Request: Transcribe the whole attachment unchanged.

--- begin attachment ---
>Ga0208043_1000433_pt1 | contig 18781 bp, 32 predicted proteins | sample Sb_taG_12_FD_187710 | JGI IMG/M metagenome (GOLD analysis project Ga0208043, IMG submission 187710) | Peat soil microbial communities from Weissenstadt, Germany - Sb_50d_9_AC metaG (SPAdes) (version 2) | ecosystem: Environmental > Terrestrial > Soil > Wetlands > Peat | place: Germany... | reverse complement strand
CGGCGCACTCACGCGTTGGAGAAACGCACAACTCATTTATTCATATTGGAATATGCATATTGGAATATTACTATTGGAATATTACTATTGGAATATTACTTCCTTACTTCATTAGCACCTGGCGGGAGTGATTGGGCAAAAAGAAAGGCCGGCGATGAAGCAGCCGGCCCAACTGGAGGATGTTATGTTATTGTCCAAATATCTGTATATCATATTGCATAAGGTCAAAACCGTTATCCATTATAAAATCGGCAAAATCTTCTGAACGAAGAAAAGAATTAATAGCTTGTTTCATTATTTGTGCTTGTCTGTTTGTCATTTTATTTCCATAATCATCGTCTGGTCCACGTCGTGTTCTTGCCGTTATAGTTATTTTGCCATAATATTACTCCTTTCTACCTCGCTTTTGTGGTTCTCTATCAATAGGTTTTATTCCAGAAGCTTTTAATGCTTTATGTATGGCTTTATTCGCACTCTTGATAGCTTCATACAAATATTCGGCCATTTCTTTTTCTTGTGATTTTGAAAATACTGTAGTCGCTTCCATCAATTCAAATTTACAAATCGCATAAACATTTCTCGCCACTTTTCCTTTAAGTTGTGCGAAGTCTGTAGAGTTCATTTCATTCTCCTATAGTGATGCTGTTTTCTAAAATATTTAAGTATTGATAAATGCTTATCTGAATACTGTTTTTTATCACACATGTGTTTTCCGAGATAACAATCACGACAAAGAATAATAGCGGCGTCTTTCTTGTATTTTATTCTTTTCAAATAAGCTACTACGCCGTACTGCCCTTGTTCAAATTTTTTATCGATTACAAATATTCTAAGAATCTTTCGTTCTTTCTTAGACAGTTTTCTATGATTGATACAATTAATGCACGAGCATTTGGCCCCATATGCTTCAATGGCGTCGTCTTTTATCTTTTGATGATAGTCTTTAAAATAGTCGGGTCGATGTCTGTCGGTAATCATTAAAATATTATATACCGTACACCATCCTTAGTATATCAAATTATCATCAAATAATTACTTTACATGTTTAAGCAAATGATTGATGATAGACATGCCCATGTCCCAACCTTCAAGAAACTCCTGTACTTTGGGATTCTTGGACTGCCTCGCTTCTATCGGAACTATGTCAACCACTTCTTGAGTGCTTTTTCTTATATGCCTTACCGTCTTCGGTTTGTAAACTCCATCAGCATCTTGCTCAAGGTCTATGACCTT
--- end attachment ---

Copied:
>Ga0208043_1000433_pt1 | contig 18781 bp, 32 predicted proteins | sample Sb_taG_12_FD_187710 | JGI IMG/M metagenome (GOLD analysis project Ga0208043, IMG submission 187710) | Peat soil microbial communities from Weissenstadt, Germany - Sb_50d_9_AC metaG (SPAdes) (version 2) | ecosystem: Environmental > Terrestrial > Soil > Wetlands > Peat | place: Germany... | reverse complement strand
CGGCGCACTCACGCGTTGGAGAAACGCACAACTCATTTATTCATATTGGAATATGCATATTGGAATATTACTATTGGAATATTACTATTGGAATATTACTTCCTTACTTCATTAGCACCTGGCGGGAGTGATTGGGCAAAAAGAAAGGCCGGCGATGAAGCAGCCGGCCCAACTGGAGGATGTTATGTTATTGTCCAAATATCTGTATATCATATTGCATAAGGTCAAAACCGTTATCCATTATAAAATCGGCAAAATCTTCTGAACGAAGAAAAGAATTAATAGCTTGTTTCATTATTTGTGCTTGTCTGTTTGTCATTTTATTTCCATAATCATCGTCTGGTCCACGTCGTGTTCTTGCCGTTATAGTTATTTTGCCATAATATTACTCCTTTCTACCTCGCTTTTGTGGTTCTCTATCAATAGGTTTTATTCCAGAAGCTTTTAATGCTTTATGTATGGCTTTATTCGCACTCTTGATAGCTTCATACAAATATTCGGCCATTTCTTTTTCTTGTGATTTTGAAAATACTGTAGTCGCTTCCATCAATTCAAATTTACAAATCGCATAAACATTTCTCGCCACTTTTCCTTTAAGTTGTGCGAAGTCTGTAGAGTTCATTTCATTCTCCTATAGTGATGCTGTTTTCTAAAATATTTAAGTATTGATAAATGCTTATCTGAATACTGTTTTTTATCACACATGTGTTTTCCGAGATAACAATCACGACAAAGAATAATAGCGGCGTCTTTCTTGTATTTTATTCTTTTCAAATAAGCTACTACGCCGTACTGCCCTTGTTCAAATTTTTTATCGATTACAAATATTCTAAGAATCTTTCGTTCTTTCTTAGACAGTTTTCTATGATTGATACAATTAATGCACGAGCATTTGGCCCCATATGCTTCAATGGCGTCGTCTTTTATCTTTTGATGATAGTCTTTAAAATAGTCGGGTCGATGTCTGTCGGTAATCATTAAAATATTATATACCGTACACCATCCTTAGTATATCAAATTATCATCAAATAATTACTTTACATGTTTAAGCAAATGATTGATGATAGACATGCCCATGTCCCAACCTTCAAGAAACTCCTGTACTTTGGGATTCTTGGACTGCCTCGCTTCTATCGGAACTATGTCAACCACTTCTTGAGTGCTTTTTCTTATATGCCTTACCGTCTTCGGTTTGTAAACTCCATCAGCATCTTGCTCAAGGTCTATGACCTT